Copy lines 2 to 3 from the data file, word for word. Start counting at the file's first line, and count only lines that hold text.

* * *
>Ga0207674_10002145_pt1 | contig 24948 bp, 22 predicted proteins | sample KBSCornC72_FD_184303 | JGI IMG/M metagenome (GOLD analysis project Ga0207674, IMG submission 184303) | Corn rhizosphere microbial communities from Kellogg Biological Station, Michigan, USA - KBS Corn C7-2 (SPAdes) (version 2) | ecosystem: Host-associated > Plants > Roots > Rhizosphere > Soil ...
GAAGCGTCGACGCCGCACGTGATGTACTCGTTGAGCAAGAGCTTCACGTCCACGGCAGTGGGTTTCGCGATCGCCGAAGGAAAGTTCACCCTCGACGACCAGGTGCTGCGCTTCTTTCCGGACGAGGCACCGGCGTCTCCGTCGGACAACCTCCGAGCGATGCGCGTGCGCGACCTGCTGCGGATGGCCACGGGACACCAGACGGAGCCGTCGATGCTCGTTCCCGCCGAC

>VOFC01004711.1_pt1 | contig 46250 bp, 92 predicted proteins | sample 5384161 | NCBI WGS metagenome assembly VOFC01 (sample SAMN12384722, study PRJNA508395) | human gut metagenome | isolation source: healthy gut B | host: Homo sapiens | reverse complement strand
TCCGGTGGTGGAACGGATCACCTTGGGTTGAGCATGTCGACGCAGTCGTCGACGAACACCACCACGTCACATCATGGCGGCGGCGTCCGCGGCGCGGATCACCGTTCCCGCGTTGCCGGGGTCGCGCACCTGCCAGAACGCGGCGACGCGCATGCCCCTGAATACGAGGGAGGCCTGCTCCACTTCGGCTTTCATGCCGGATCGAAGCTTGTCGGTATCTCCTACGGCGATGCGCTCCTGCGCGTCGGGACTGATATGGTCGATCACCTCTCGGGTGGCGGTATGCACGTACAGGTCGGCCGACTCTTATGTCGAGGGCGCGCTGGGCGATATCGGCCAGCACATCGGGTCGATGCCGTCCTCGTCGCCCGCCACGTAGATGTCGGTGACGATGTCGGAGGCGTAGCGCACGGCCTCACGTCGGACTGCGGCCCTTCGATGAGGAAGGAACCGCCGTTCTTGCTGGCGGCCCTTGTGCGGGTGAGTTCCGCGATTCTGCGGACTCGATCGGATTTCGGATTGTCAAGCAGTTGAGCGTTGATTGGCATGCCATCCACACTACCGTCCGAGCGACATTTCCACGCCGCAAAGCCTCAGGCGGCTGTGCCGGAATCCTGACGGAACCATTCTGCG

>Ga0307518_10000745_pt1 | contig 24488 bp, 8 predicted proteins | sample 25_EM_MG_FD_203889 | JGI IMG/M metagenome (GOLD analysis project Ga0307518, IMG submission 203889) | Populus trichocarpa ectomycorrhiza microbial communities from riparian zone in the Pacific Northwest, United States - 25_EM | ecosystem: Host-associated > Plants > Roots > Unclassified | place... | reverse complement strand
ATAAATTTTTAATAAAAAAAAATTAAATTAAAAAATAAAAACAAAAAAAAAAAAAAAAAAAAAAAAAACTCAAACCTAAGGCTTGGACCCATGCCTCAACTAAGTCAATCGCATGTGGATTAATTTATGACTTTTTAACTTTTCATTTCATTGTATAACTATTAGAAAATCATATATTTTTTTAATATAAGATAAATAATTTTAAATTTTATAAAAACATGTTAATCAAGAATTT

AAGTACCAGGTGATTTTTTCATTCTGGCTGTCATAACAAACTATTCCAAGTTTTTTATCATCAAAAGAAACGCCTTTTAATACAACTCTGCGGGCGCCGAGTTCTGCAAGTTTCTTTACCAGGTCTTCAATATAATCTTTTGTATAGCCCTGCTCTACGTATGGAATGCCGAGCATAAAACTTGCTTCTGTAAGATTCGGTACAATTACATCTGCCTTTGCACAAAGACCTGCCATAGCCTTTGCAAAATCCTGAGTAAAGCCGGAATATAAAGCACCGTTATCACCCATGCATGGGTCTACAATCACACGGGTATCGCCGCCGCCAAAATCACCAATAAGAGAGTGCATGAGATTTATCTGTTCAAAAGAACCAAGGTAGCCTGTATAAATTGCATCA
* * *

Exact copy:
GAAGCGTCGACGCCGCACGTGATGTACTCGTTGAGCAAGAGCTTCACGTCCACGGCAGTGGGTTTCGCGATCGCCGAAGGAAAGTTCACCCTCGACGACCAGGTGCTGCGCTTCTTTCCGGACGAGGCACCGGCGTCTCCGTCGGACAACCTCCGAGCGATGCGCGTGCGCGACCTGCTGCGGATGGCCACGGGACACCAGACGGAGCCGTCGATGCTCGTTCCCGCCGAC

>VOFC01004711.1_pt1 | contig 46250 bp, 92 predicted proteins | sample 5384161 | NCBI WGS metagenome assembly VOFC01 (sample SAMN12384722, study PRJNA508395) | human gut metagenome | isolation source: healthy gut B | host: Homo sapiens | reverse complement strand